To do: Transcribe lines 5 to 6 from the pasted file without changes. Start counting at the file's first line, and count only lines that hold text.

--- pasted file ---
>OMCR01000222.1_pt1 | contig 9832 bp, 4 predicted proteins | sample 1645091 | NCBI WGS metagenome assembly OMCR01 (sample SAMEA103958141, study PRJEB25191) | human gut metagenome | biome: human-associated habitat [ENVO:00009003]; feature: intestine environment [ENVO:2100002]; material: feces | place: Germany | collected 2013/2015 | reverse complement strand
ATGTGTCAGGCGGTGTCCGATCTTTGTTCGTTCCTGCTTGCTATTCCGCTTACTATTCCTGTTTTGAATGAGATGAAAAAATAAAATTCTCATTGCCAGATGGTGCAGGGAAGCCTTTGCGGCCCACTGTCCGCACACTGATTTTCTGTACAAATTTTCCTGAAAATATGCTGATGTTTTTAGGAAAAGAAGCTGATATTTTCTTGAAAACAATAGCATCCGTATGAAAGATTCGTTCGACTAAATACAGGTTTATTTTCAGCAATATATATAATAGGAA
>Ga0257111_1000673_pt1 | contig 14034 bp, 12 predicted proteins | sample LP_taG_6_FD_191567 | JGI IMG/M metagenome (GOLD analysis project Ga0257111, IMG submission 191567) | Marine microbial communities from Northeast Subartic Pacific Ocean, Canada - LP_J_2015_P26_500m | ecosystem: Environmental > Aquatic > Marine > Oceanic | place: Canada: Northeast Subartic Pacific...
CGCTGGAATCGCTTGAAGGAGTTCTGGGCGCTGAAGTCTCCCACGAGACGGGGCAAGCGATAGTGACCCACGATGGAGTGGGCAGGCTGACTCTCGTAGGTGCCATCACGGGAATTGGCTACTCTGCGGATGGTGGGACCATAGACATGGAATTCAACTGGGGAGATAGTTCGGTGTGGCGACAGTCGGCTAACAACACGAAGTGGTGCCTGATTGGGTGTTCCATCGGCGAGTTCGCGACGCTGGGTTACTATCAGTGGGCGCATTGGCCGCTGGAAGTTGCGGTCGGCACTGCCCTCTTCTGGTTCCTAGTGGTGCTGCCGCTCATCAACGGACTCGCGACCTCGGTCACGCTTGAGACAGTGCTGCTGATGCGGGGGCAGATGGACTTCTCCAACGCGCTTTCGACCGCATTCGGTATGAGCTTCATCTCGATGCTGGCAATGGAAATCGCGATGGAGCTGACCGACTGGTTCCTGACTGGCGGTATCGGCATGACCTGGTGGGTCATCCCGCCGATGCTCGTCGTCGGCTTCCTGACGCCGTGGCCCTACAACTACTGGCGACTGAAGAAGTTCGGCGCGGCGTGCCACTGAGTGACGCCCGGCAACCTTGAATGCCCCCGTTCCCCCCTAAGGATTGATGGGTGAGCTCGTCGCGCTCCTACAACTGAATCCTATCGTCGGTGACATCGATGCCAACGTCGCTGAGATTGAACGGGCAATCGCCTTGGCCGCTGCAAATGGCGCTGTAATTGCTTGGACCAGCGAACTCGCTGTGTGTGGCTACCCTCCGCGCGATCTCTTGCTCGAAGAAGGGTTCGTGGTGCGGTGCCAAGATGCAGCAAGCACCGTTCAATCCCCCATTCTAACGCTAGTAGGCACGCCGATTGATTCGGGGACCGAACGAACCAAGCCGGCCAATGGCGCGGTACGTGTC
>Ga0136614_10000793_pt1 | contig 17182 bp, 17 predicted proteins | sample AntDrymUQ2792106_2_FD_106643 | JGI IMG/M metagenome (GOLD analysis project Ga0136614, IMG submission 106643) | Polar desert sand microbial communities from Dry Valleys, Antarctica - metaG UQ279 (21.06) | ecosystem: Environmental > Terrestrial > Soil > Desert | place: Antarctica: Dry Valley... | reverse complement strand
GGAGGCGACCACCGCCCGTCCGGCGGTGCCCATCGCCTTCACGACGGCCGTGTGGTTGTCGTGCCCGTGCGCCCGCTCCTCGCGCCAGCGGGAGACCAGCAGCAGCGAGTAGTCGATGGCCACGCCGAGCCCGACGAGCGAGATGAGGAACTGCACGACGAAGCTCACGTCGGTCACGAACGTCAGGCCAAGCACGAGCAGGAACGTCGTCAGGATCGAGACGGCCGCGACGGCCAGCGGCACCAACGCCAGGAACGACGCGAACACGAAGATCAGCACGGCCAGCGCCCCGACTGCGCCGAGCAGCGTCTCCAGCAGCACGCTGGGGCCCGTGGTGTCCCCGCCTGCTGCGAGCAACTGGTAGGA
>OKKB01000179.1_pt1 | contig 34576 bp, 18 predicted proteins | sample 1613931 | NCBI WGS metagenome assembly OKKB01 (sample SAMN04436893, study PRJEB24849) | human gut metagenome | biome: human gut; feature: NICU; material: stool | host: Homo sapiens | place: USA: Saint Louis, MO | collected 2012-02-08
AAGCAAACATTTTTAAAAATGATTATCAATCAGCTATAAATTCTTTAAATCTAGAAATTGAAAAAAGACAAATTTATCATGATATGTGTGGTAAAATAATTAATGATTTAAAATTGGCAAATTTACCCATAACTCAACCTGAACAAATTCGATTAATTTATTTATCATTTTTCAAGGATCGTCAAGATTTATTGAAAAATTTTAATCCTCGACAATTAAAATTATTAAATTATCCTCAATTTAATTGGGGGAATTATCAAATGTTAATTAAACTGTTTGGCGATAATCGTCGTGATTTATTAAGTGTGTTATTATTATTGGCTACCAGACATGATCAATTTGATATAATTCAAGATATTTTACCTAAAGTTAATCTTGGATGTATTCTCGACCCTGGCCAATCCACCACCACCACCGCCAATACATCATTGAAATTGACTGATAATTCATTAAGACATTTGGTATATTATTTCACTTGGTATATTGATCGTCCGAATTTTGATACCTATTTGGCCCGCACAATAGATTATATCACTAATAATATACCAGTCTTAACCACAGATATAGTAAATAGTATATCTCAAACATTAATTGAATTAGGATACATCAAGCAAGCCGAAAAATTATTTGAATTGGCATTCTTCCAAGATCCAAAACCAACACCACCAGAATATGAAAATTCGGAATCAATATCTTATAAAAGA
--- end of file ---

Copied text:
>Ga0136614_10000793_pt1 | contig 17182 bp, 17 predicted proteins | sample AntDrymUQ2792106_2_FD_106643 | JGI IMG/M metagenome (GOLD analysis project Ga0136614, IMG submission 106643) | Polar desert sand microbial communities from Dry Valleys, Antarctica - metaG UQ279 (21.06) | ecosystem: Environmental > Terrestrial > Soil > Desert | place: Antarctica: Dry Valley... | reverse complement strand
GGAGGCGACCACCGCCCGTCCGGCGGTGCCCATCGCCTTCACGACGGCCGTGTGGTTGTCGTGCCCGTGCGCCCGCTCCTCGCGCCAGCGGGAGACCAGCAGCAGCGAGTAGTCGATGGCCACGCCGAGCCCGACGAGCGAGATGAGGAACTGCACGACGAAGCTCACGTCGGTCACGAACGTCAGGCCAAGCACGAGCAGGAACGTCGTCAGGATCGAGACGGCCGCGACGGCCAGCGGCACCAACGCCAGGAACGACGCGAACACGAAGATCAGCACGGCCAGCGCCCCGACTGCGCCGAGCAGCGTCTCCAGCAGCACGCTGGGGCCCGTGGTGTCCCCGCCTGCTGCGAGCAACTGGTAGGA